Pinta Island Tortoise
The Pinta Island tortoise’s extinction wasn’t actually human-impacted that we know of, but it had a very famous endling. His name was “Lonesome George”. He was first discovered on the Island of Pinta in 1971, when they noticed the rarity of his species he was taken to Charles Darwin Research Station for his safety. He was mated with females of his subspecies but none of the eggs hatched. Searches for more Pinta Island Tortoises came up with nothing and his species was named functionally extinct. Lonesome George died on June 24, 2012, he was found by his caretaker of 40 years. It was estimated he was over 100 years old, and he died of old age.
The story of the great auk is among the saddest due to the brutality of its fate. The great auk was the only modern species in the genus Pinguinus. Although it was the first to be called penguin, it is actually unrelated. By the mid-16th century they were nearly eliminated by humans killing them and using their feathers to make pillows. Another bird was also extinct for it’s use, the Carolina Parrot, which was the only known parrot native to the U.S. It was killed for its use of feathers in ladies hats, and the last one died in 1914, at the same zoo as Martha, the last passenger pigeon.The great auk had several protection acts, one starting as early as 1553, but individuals would violate them. Oddly enough, even though they had a protection act, hunting for the use of fishing bait was still permitted.
There are two stories of the killings of the last great auks; the first was in Scotland. It was captured in July of 1844, tied up and kept alive for 3 days. A huge storm passed by, and its captors believed it was a witch; being that, they believed it had caused the storm. They killed it by beating it with a stick. The other story, also in 1844, was near Iceland. It was July 3, 1844, the last pair was found incubating an egg when two men whose names aren’t worth mentioning killed them under the request from someone who wanted specimens. They strangled the two adults then squashed the egg with their foot. People can be so unspeakably cruel. What was the point in all that? Was that completely necessary? I can’t imagine the last moments of this species existence, an extremely tragic end.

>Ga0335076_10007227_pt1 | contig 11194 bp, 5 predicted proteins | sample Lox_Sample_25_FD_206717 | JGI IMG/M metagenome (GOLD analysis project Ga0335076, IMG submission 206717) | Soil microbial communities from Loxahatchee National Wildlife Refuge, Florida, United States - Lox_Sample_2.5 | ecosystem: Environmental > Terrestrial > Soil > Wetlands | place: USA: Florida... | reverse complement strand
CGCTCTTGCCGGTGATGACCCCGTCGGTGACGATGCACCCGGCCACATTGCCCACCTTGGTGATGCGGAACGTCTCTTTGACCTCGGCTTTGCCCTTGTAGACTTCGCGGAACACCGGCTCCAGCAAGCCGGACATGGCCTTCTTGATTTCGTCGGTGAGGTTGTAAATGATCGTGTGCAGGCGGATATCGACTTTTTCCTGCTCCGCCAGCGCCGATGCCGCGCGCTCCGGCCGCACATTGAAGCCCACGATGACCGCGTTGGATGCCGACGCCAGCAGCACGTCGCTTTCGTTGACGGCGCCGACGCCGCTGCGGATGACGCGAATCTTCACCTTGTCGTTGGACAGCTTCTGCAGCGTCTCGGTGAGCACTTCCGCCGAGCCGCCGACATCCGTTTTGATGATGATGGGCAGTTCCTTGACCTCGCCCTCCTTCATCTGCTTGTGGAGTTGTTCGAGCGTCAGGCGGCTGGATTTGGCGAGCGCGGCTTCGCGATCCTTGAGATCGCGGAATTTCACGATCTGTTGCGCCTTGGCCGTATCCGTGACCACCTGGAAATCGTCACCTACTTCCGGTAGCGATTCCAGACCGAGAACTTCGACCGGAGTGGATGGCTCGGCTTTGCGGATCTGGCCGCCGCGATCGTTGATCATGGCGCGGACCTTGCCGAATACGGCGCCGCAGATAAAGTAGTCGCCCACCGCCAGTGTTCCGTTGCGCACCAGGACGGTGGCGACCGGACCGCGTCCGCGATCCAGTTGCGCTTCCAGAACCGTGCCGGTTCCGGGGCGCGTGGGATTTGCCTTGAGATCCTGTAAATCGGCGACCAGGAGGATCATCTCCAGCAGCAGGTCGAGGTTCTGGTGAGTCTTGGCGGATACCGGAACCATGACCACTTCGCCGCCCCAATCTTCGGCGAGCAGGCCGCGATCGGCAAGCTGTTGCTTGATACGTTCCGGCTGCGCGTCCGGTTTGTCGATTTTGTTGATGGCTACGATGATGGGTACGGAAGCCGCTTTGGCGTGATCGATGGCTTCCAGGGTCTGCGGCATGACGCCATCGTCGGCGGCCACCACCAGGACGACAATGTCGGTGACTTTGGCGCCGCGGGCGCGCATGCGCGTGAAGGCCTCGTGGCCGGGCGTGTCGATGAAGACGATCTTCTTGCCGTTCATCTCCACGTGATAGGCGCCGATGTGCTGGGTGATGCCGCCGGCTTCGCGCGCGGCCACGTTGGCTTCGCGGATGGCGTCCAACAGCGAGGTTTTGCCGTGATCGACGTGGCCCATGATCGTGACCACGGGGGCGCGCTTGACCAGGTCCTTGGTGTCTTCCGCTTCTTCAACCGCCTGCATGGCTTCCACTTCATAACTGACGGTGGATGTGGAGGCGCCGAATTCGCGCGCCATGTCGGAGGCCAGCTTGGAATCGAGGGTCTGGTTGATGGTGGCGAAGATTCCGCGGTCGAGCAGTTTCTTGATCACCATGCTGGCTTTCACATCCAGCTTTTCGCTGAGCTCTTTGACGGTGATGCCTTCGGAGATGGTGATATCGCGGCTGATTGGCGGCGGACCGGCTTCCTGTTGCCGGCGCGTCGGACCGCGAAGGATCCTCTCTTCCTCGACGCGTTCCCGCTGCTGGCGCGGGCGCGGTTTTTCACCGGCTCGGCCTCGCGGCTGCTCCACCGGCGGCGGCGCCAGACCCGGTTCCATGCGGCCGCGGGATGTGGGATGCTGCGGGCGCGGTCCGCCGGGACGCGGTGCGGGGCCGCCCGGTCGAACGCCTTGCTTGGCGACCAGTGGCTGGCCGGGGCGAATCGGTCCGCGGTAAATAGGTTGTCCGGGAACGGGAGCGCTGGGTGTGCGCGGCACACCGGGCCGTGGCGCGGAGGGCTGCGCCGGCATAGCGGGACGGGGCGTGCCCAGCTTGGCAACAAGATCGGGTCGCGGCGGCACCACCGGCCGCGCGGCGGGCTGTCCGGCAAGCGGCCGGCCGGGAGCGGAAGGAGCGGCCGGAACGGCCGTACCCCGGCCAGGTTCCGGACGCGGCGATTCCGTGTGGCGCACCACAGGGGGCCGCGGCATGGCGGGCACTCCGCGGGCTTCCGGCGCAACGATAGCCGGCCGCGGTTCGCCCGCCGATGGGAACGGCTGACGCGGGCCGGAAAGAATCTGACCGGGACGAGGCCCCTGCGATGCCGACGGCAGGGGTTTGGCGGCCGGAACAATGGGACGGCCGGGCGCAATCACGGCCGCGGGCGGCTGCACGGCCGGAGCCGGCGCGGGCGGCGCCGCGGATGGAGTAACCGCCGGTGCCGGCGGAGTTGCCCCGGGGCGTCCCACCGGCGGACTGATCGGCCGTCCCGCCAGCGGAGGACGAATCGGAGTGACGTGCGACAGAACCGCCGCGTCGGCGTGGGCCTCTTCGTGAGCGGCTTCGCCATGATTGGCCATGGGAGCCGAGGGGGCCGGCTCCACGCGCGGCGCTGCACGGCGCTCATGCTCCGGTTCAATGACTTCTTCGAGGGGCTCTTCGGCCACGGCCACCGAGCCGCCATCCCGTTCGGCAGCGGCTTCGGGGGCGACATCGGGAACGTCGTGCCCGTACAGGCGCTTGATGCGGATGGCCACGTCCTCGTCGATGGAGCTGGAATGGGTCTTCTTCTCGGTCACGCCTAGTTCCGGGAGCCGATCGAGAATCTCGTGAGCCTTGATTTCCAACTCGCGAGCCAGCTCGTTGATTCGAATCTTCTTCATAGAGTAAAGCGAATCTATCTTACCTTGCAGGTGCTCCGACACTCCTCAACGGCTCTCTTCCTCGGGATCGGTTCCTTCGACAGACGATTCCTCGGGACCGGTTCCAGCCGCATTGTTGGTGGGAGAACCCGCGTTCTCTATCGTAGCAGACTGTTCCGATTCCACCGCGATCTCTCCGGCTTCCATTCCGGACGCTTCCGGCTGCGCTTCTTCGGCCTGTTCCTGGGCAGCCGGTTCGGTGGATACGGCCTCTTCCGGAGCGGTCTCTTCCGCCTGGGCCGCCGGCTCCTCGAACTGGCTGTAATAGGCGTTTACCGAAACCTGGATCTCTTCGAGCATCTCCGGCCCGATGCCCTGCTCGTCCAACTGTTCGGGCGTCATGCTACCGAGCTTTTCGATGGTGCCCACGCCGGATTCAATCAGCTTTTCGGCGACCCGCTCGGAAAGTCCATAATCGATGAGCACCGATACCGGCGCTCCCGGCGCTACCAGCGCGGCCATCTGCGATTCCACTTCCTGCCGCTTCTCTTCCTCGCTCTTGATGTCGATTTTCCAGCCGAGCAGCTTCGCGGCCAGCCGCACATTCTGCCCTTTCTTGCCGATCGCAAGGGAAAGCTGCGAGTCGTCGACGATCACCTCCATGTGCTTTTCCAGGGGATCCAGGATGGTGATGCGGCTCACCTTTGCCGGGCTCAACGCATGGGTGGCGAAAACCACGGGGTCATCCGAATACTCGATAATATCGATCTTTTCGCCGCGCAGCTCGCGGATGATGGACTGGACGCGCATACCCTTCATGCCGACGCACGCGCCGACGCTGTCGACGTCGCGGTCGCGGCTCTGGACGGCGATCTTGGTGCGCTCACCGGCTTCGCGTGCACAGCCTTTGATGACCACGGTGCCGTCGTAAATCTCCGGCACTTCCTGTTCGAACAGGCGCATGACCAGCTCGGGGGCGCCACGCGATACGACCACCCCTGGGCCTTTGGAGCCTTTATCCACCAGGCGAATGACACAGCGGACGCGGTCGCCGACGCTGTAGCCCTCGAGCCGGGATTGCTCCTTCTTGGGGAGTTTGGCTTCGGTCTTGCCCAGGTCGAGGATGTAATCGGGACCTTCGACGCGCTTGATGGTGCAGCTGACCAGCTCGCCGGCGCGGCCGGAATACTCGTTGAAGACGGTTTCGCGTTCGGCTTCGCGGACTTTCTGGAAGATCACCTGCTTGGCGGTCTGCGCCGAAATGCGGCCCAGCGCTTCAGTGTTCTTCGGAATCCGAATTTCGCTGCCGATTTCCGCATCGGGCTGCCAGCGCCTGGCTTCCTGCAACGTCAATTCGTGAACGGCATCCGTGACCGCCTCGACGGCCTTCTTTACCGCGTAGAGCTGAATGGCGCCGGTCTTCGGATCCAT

Ishi (The last of his tribe)
When talking about endlings, you wonder how it would feel to be the very last of your kind. A lonely existence that would follow. The feeling of a complete end once you meet your fate. A feeling you felt was a long ways away for humans. In fact, there was a human who felt that sense of loneliness from being the last of his kind. His name was Ishi, and he was the very last of Yahi tribe. Ishi means “man” in the Yana language, an anthropologist named him this being that in the Yahi culture, tradition demanded he does not speak of himself or those who have died. When asked his name he replied “I have none, because there were no people to name me”.
In 1865, Ishi’s tribe was attacked and the surviving members and Ishi’s family went into hiding for the next 44 years, all while it was popularly believed the Yahi people had gone extinct. In 1908, Ishi, his younger sister, and elderly mother were found by a group of surveyors who then ransacked their campsite. Ishi fled and lived 3 years beyond the raid, being in fact the very last of his people. On August, 29, 1911, a starving 50 year old Ishi wandered into society, and was captured foraging for food in Oroville, California. Anthropology professors read about his discovery and took him in, housing him in an old law school building on the University of California, San Francisco campus. Ishi, being that he wasn’t born in society found himself ill quite often, because he had no immunity to the “diseases of civilization”. After revealing Yahi culture the remaining years of his life, Ishi died of tuberculosis on March, 25, 1916, and his friends at the university tried to prevent an autopsy because according to Yahi culture the body was to remain intact, but doctors performed one before it could be stopped. Ishi’s legacy lives on, and there are several books and movies about him and his life as the last of his tribe.